Parents are infallible. That’s a false belief. A fallacy.
With all due respect to the Catholic Church, such a delusional view is a result of the fifth commandment, “Honor thy father and mother” — its wrongful and erroneous interpretation and application.
How come no commandment says, “Honor thy children,” eh?
What about the Golden Rule, “Do unto others what you want others to do unto you”? How can children be expected to be still respectful or loving towards their parents when the children have been treated by the parents with less regard and disrespectfully — and in other cases, in my case, with repeated abuse?
If children are expected by society to honor, love, and respect their parents, and are duty-bound to do so, why can that expectation and obligation not apply to the parents?
When mothers are negligent, unkind, disrespectful, even abusive towards their children, society enables the abusive behavior by brushing aside the mother’s harmful treatment with the default belief that, “Mother knows best.”
Ahhhhh, no. Not all the time.
Some even cover up the wrongdoing with the argument and justification that, “She didn’t mean it. Maybe she was just in a bad mood. We all have bad moods.” I, for one, hid behind those words all the years — decades — that my mother had hurt me repeatedly.
Abuse by the Parents –— An Abuse of the Authority Given by God
“As Paul explains, ‘Fathers, do not provoke your children to anger, but bring them up in the discipline and instruction of the Lord’ [Eph 6:4]. God has given parents authority over their children; however, to mistreat one’s children is to abuse the authority God has given. Parents are given to children for their instruction and protection, particularly to train them in the commands of God [Deut 6:7]. Any behavior that contradicts this God-given role is an abuse of authority and a corruption of what God intended to be for the good of children and society in general. It is wise to listen to parents’ good counsel for our own well-being [Prov 1:8].”
It is clear. God gave the parents the duty, responsibility, and authority over their children. God blessed and gifted the parents with children and placed them under their care — for the children’s protection.
When parents are neglectful towards their children, when they are abusive towards them such that the children’s safety, well-being, and sanity are at risk, the neglect and abuse is an abuse of the authority that God gave them.
Children are told to listen to and follow their parents’ good counsel — only the good counsel, but NOT ALL counsel — because parents are not flawless. They can also be misled and misguided. They may also be ill-advised.
Parents’ mistaken teachings, when followed blindly by the children and only because of the pressure from society or the Church, may even later lead to the children’s destructive and wayward ways; they will be led “off” the path. I am sure that wasn’t The Creator’s intention.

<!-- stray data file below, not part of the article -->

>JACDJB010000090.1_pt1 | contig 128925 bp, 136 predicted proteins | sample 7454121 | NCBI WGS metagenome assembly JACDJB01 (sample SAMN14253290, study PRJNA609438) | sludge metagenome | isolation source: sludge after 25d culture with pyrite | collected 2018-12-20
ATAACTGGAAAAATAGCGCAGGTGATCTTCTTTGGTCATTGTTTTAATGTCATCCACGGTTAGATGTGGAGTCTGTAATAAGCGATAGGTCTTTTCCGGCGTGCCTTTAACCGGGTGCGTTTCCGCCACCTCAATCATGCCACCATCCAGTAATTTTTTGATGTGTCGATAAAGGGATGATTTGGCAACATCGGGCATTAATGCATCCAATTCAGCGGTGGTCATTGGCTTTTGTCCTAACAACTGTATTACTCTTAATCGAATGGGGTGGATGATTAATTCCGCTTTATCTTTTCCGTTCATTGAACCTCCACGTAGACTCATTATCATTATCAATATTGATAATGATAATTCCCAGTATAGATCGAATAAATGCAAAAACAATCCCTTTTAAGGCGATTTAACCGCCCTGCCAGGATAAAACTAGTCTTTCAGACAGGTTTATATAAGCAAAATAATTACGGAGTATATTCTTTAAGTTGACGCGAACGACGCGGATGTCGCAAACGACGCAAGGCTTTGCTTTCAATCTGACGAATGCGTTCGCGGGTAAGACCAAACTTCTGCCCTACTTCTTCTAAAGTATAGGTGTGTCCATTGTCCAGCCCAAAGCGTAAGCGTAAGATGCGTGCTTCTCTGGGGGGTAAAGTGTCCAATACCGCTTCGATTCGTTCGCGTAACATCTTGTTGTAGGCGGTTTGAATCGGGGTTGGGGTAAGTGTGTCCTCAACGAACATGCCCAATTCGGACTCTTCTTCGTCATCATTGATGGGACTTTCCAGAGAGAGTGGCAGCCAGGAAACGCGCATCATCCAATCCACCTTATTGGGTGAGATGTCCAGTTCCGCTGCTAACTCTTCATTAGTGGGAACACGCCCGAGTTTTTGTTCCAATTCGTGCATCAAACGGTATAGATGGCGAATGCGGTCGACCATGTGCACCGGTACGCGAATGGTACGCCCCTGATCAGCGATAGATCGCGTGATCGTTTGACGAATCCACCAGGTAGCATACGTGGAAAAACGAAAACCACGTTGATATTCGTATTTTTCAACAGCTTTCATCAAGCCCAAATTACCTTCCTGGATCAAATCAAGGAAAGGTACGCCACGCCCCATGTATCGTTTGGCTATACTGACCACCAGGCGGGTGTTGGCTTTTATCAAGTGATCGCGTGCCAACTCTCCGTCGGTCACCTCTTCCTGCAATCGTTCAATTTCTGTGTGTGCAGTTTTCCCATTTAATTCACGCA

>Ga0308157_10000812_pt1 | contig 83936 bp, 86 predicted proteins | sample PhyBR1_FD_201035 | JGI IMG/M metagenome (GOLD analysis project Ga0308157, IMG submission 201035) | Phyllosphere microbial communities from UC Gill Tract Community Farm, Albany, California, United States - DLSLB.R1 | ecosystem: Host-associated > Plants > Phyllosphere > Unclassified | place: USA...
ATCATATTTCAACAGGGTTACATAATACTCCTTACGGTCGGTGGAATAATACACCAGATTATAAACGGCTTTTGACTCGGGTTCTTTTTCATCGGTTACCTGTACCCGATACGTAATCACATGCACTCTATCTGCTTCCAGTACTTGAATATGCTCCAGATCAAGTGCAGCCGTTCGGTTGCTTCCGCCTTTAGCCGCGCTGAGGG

Parents are also flawed individuals. Parents even lose their connection to The Source. Parents also make unwise decisions. Parents, like children, also “fall from Grace.”
And when they do and cause harm towards their children, even if unintentional and unconsciously done, they must be accountable for their failed responsibilities — not only to society but to the Almighty.
And it is every child’s responsibility also to keep their parents in check — that when they are at the receiving end of their parents’ maltreatments and destructive behaviors, including and especially abusive, the children must not be an enabler.
Society must not enable the children to be enablers. Society must learn to applaud the children who muster the courage and are not afraid and refuse to tolerate abusive parents.
Putting up with harmful behaviors is not a show of respect for the parents. Putting up with it is a show of disrespect to God, as well as the children themselves.
As Baugh writes, “to mistreat one’s children is to abuse the authority God has given.”
Simply put, abuse of any kind — physical, verbal, mental, emotional, or sexual — is intolerable, and regardless who is guilty of it.
Social Welfare Systems
When there is child abuse or neglect, doesn’t society come to the rescue and defense of the child by protecting the abused and neglected child? Isn’t the abused or neglected child brought under the care of the government’s social welfare system? Isn’t that what foster care homes are for?
Aren’t child welfare agencies set up to remove the abused or neglected child from the unhealthy — and dangerous — environment?